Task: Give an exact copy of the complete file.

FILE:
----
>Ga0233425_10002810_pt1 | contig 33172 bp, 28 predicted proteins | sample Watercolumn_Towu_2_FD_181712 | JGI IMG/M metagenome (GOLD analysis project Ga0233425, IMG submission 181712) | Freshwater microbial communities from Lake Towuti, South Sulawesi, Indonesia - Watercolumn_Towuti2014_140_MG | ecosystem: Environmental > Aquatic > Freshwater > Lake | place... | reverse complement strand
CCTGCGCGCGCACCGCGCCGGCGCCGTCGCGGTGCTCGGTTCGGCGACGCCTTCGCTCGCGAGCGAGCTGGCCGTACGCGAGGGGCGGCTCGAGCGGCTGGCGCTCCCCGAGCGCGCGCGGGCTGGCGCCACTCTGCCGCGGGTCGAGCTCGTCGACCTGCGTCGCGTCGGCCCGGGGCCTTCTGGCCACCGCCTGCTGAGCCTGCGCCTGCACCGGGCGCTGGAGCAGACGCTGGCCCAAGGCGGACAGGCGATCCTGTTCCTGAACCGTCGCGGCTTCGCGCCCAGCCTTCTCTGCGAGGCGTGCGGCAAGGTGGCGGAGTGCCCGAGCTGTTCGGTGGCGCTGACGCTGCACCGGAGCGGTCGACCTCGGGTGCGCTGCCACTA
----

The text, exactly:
>Ga0233425_10002810_pt1 | contig 33172 bp, 28 predicted proteins | sample Watercolumn_Towu_2_FD_181712 | JGI IMG/M metagenome (GOLD analysis project Ga0233425, IMG submission 181712) | Freshwater microbial communities from Lake Towuti, South Sulawesi, Indonesia - Watercolumn_Towuti2014_140_MG | ecosystem: Environmental > Aquatic > Freshwater > Lake | place... | reverse complement strand
CCTGCGCGCGCACCGCGCCGGCGCCGTCGCGGTGCTCGGTTCGGCGACGCCTTCGCTCGCGAGCGAGCTGGCCGTACGCGAGGGGCGGCTCGAGCGGCTGGCGCTCCCCGAGCGCGCGCGGGCTGGCGCCACTCTGCCGCGGGTCGAGCTCGTCGACCTGCGTCGCGTCGGCCCGGGGCCTTCTGGCCACCGCCTGCTGAGCCTGCGCCTGCACCGGGCGCTGGAGCAGACGCTGGCCCAAGGCGGACAGGCGATCCTGTTCCTGAACCGTCGCGGCTTCGCGCCCAGCCTTCTCTGCGAGGCGTGCGGCAAGGTGGCGGAGTGCCCGAGCTGTTCGGTGGCGCTGACGCTGCACCGGAGCGGTCGACCTCGGGTGCGCTGCCACTA